This can also be seen in those who are searching for the next Silicon Valley. If you believe Stephen Morris, the next Silicon Valley will be found in...West Virginia.

“I see this whole Clarksburg/Morgantown corridor, Fairmont, to me I have to imagine similar types of things were happening in California in the 1970s as it led up to the advent of the computer and the whole Silicon Valley,” Morris said. “In a lot of ways, private industry and these individuals that have these high technical degrees and stuff, they’re pioneers when they come here.”

Morris is the Assistant Director at the FBI's CJIS Division; among other things, the CJIS Division handles the FBI's huge database of fingerprints, palmprints, facial images, and other biometric data. (DISCLOSURE: My employer provides services for the FBI.) The CJIS Division happens to be headquartered in West Virginia, a state once represented by powerful U.S. Senator Robert Byrd. And because the CJIS Division is in West Virginia, other companies are in West Virginia.

Morgantown’s economic strength is attributed to the presence of the type of employers least vulnerable to business trends: universities, health care centers and government agencies.

Many of those jobs can be found along West Virginia’s High Technology Corridor. This 73-mile stretch along Interstate 79 is home to the world’s largest cluster of biometric and identity security firms....

A native of Harrison County, [Pamela] Alonge graduated from WVU with a bachelor’s degree in software development. Her job search took her to Washington, D.C., nearly 20 years ago.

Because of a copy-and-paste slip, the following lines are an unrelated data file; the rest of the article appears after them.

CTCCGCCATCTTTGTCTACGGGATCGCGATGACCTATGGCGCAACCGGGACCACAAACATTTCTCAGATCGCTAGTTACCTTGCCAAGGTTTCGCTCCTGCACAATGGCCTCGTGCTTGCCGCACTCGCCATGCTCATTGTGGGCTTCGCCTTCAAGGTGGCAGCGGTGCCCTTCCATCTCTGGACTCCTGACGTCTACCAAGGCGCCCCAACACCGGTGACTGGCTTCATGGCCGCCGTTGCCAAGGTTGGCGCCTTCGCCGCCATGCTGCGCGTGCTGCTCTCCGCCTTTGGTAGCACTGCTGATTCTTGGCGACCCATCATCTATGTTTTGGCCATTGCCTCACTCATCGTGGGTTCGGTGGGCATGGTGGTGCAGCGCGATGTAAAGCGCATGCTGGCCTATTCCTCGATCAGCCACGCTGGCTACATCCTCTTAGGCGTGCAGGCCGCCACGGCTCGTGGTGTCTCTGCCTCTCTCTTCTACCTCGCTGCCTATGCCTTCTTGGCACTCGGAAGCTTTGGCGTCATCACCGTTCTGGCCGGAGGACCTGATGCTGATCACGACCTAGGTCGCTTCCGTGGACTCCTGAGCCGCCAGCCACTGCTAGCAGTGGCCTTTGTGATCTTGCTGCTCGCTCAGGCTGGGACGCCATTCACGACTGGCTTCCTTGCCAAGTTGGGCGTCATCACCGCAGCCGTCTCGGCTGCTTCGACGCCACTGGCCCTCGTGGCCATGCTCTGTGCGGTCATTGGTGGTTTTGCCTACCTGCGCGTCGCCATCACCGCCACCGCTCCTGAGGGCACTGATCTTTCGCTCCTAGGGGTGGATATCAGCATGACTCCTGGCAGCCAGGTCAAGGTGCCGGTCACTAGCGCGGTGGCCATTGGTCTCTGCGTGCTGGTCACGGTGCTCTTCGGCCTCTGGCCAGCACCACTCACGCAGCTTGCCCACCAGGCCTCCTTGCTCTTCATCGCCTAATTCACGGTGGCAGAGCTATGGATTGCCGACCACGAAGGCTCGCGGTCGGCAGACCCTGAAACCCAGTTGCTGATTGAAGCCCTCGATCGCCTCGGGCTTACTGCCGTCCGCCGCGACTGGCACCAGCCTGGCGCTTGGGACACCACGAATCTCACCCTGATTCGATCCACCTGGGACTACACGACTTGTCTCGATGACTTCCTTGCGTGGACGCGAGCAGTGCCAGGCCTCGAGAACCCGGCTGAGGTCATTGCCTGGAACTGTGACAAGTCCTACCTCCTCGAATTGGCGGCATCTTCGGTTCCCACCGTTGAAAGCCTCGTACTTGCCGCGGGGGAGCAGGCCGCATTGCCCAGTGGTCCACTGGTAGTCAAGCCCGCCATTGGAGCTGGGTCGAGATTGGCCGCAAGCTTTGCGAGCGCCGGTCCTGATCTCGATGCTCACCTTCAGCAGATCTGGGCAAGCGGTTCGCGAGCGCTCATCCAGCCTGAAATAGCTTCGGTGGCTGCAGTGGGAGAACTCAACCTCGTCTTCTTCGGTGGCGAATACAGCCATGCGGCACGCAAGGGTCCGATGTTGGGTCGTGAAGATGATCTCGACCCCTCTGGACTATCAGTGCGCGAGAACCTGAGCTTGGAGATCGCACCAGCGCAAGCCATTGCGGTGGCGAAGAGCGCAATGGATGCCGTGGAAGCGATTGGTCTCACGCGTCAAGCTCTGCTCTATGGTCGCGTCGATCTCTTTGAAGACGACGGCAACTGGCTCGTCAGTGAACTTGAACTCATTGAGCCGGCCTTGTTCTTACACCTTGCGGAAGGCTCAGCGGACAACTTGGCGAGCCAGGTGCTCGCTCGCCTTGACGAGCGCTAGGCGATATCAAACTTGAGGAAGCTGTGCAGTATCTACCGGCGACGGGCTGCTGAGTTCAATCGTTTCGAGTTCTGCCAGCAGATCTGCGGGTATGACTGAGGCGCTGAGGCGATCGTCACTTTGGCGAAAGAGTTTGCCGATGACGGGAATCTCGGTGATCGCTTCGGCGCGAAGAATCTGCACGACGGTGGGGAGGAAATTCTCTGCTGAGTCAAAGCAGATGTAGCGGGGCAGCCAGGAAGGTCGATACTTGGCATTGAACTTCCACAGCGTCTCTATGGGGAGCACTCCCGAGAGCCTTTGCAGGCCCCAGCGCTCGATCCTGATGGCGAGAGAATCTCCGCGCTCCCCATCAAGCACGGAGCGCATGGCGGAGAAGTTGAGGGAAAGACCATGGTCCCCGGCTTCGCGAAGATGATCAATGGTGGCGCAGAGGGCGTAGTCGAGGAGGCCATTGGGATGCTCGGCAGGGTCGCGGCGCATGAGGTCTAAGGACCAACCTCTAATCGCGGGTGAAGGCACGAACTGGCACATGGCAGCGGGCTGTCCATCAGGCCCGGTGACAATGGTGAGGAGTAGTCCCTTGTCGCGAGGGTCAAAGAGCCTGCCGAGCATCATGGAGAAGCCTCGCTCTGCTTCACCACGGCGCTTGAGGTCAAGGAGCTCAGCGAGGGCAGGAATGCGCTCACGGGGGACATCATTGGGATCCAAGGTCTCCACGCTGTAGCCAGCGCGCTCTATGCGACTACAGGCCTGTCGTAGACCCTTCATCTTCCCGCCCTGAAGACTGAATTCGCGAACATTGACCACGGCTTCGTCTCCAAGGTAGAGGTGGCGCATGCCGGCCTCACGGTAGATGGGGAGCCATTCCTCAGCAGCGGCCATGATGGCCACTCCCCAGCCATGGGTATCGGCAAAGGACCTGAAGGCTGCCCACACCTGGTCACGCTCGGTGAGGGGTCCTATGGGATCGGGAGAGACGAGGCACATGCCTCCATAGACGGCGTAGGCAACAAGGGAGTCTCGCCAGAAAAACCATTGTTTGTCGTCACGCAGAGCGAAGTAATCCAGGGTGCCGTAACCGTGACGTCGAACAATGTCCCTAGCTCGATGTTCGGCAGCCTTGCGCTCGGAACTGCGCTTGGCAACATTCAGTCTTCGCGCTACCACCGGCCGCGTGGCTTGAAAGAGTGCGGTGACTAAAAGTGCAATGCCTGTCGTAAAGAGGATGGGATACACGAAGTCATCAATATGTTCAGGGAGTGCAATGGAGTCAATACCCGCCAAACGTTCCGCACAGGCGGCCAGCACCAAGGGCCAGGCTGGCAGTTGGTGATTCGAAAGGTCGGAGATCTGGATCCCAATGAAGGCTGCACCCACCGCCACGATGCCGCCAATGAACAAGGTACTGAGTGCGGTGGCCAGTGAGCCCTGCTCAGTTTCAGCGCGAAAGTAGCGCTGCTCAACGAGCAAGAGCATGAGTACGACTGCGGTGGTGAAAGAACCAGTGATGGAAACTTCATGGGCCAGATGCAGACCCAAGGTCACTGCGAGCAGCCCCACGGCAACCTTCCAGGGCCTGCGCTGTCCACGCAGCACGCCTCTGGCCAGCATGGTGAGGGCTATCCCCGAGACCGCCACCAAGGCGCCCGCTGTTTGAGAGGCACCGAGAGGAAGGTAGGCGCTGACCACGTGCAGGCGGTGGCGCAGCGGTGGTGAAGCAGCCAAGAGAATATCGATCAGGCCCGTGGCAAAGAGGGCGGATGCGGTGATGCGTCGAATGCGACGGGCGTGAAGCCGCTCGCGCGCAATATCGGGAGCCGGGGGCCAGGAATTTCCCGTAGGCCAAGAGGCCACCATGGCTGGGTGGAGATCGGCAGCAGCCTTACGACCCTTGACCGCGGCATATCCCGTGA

“At the time, I was not aware of many software development opportunities here,” she said. “Although we visited as often as possible, I missed my family here and the beauty of the state.”

In 2007, she heard that Lockheed Martin Corp. had jobs available providing information technology operations and maintenance services for the FBI’s Criminal Justice Information Services division in Clarksburg, W.Va.

Meanwhile, people in Silicon Valley are talking about privacy - not to guarantee that the companies themselves won't get into user data, but to try to guarantee that the government won't get into user data.

But they're thousands of miles away from the real action.

Wednesday, September 17, 2014

Living high off the hog

Another white collar case, this one resulting in an $18 million settlement. This involved executives at a China-US hog farm company.

"Xiong, Jin, Li, and Ouyang inflated revenues by, among other things, booking sales of nonexistent hogs and by manipulating hog weights, and later covered it up by, among other things, reporting that the fake hogs had died," the complaint states.